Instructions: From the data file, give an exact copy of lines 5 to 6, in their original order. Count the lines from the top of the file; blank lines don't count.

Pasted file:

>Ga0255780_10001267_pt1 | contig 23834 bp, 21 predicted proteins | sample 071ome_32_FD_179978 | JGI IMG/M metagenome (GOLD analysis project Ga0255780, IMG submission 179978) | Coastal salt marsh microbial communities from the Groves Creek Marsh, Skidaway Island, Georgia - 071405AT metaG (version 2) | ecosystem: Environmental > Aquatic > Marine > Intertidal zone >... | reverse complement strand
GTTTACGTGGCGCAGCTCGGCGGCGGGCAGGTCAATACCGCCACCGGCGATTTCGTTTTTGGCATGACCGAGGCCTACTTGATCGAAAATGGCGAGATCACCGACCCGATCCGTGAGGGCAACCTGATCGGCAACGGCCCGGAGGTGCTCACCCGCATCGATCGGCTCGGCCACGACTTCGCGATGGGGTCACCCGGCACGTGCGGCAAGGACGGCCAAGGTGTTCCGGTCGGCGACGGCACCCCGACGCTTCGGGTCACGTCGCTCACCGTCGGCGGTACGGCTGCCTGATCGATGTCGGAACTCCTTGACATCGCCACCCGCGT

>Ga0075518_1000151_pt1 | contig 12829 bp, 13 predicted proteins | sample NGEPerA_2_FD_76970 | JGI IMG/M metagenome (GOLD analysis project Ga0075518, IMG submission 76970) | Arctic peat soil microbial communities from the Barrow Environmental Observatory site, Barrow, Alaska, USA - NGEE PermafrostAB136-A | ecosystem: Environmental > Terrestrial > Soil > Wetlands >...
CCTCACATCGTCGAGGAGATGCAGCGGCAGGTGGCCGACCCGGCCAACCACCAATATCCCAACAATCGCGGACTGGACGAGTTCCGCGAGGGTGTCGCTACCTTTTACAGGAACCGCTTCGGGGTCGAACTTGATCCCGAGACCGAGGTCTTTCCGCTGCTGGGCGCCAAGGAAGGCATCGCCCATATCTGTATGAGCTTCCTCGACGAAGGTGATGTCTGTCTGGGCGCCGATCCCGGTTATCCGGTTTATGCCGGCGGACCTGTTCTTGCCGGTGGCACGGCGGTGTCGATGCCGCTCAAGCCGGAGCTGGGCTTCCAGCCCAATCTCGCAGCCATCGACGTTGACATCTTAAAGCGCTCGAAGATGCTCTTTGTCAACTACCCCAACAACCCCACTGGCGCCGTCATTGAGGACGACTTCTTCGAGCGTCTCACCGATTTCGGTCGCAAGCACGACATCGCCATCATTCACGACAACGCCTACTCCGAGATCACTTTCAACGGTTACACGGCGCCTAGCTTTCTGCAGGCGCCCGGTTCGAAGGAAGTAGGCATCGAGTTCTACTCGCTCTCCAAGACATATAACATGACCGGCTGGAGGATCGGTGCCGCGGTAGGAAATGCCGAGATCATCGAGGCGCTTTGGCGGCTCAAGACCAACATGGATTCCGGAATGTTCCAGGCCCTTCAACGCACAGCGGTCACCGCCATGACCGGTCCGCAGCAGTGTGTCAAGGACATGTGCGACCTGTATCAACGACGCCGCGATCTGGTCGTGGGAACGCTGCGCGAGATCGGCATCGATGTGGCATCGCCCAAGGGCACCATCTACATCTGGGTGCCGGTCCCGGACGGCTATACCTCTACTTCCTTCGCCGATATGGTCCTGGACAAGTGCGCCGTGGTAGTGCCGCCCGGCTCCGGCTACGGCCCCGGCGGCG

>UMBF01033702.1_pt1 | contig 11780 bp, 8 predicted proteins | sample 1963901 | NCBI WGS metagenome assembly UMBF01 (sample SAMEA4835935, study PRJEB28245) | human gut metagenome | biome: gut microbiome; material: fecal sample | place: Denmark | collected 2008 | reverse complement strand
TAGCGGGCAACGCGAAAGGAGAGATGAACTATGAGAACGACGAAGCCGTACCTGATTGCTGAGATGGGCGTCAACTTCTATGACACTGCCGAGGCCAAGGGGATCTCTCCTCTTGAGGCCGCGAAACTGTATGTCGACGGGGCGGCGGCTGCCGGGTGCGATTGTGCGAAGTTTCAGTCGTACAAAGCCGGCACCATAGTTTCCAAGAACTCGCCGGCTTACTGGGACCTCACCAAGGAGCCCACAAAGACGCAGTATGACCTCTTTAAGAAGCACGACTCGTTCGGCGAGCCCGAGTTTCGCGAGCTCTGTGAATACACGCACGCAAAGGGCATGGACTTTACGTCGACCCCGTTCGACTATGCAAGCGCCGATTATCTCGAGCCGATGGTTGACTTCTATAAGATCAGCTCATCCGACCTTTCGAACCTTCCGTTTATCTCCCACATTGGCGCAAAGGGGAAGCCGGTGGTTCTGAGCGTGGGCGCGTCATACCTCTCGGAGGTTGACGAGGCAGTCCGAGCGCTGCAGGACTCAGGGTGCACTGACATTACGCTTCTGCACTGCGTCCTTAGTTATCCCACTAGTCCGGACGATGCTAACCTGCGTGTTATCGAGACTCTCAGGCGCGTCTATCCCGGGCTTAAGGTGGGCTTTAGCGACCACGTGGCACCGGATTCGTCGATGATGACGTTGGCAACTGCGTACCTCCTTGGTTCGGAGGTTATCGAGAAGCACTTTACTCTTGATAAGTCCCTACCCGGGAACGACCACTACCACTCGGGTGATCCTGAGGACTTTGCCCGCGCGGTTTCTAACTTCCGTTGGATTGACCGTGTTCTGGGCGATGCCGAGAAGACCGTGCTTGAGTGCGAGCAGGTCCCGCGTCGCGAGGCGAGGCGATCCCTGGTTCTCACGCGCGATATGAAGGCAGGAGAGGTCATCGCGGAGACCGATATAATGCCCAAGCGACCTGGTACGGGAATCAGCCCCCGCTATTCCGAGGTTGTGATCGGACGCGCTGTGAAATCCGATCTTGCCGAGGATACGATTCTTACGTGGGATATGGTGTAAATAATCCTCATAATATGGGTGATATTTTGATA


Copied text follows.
>UMBF01033702.1_pt1 | contig 11780 bp, 8 predicted proteins | sample 1963901 | NCBI WGS metagenome assembly UMBF01 (sample SAMEA4835935, study PRJEB28245) | human gut metagenome | biome: gut microbiome; material: fecal sample | place: Denmark | collected 2008 | reverse complement strand
TAGCGGGCAACGCGAAAGGAGAGATGAACTATGAGAACGACGAAGCCGTACCTGATTGCTGAGATGGGCGTCAACTTCTATGACACTGCCGAGGCCAAGGGGATCTCTCCTCTTGAGGCCGCGAAACTGTATGTCGACGGGGCGGCGGCTGCCGGGTGCGATTGTGCGAAGTTTCAGTCGTACAAAGCCGGCACCATAGTTTCCAAGAACTCGCCGGCTTACTGGGACCTCACCAAGGAGCCCACAAAGACGCAGTATGACCTCTTTAAGAAGCACGACTCGTTCGGCGAGCCCGAGTTTCGCGAGCTCTGTGAATACACGCACGCAAAGGGCATGGACTTTACGTCGACCCCGTTCGACTATGCAAGCGCCGATTATCTCGAGCCGATGGTTGACTTCTATAAGATCAGCTCATCCGACCTTTCGAACCTTCCGTTTATCTCCCACATTGGCGCAAAGGGGAAGCCGGTGGTTCTGAGCGTGGGCGCGTCATACCTCTCGGAGGTTGACGAGGCAGTCCGAGCGCTGCAGGACTCAGGGTGCACTGACATTACGCTTCTGCACTGCGTCCTTAGTTATCCCACTAGTCCGGACGATGCTAACCTGCGTGTTATCGAGACTCTCAGGCGCGTCTATCCCGGGCTTAAGGTGGGCTTTAGCGACCACGTGGCACCGGATTCGTCGATGATGACGTTGGCAACTGCGTACCTCCTTGGTTCGGAGGTTATCGAGAAGCACTTTACTCTTGATAAGTCCCTACCCGGGAACGACCACTACCACTCGGGTGATCCTGAGGACTTTGCCCGCGCGGTTTCTAACTTCCGTTGGATTGACCGTGTTCTGGGCGATGCCGAGAAGACCGTGCTTGAGTGCGAGCAGGTCCCGCGTCGCGAGGCGAGGCGATCCCTGGTTCTCACGCGCGATATGAAGGCAGGAGAGGTCATCGCGGAGACCGATATAATGCCCAAGCGACCTGGTACGGGAATCAGCCCCCGCTATTCCGAGGTTGTGATCGGACGCGCTGTGAAATCCGATCTTGCCGAGGATACGATTCTTACGTGGGATATGGTGTAAATAATCCTCATAATATGGGTGATATTTTGATA